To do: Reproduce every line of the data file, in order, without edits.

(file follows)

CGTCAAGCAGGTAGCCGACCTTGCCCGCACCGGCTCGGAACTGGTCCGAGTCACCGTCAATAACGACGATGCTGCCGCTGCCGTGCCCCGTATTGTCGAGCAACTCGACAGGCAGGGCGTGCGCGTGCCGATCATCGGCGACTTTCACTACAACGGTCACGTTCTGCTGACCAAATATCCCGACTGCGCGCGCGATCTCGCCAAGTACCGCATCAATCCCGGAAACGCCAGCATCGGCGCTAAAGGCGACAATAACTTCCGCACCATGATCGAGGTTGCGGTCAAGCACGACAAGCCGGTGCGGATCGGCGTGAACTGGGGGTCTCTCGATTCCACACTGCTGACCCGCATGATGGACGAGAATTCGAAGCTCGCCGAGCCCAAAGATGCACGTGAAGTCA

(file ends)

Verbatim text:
CGTCAAGCAGGTAGCCGACCTTGCCCGCACCGGCTCGGAACTGGTCCGAGTCACCGTCAATAACGACGATGCTGCCGCTGCCGTGCCCCGTATTGTCGAGCAACTCGACAGGCAGGGCGTGCGCGTGCCGATCATCGGCGACTTTCACTACAACGGTCACGTTCTGCTGACCAAATATCCCGACTGCGCGCGCGATCTCGCCAAGTACCGCATCAATCCCGGAAACGCCAGCATCGGCGCTAAAGGCGACAATAACTTCCGCACCATGATCGAGGTTGCGGTCAAGCACGACAAGCCGGTGCGGATCGGCGTGAACTGGGGGTCTCTCGATTCCACACTGCTGACCCGCATGATGGACGAGAATTCGAAGCTCGCCGAGCCCAAAGATGCACGTGAAGTCA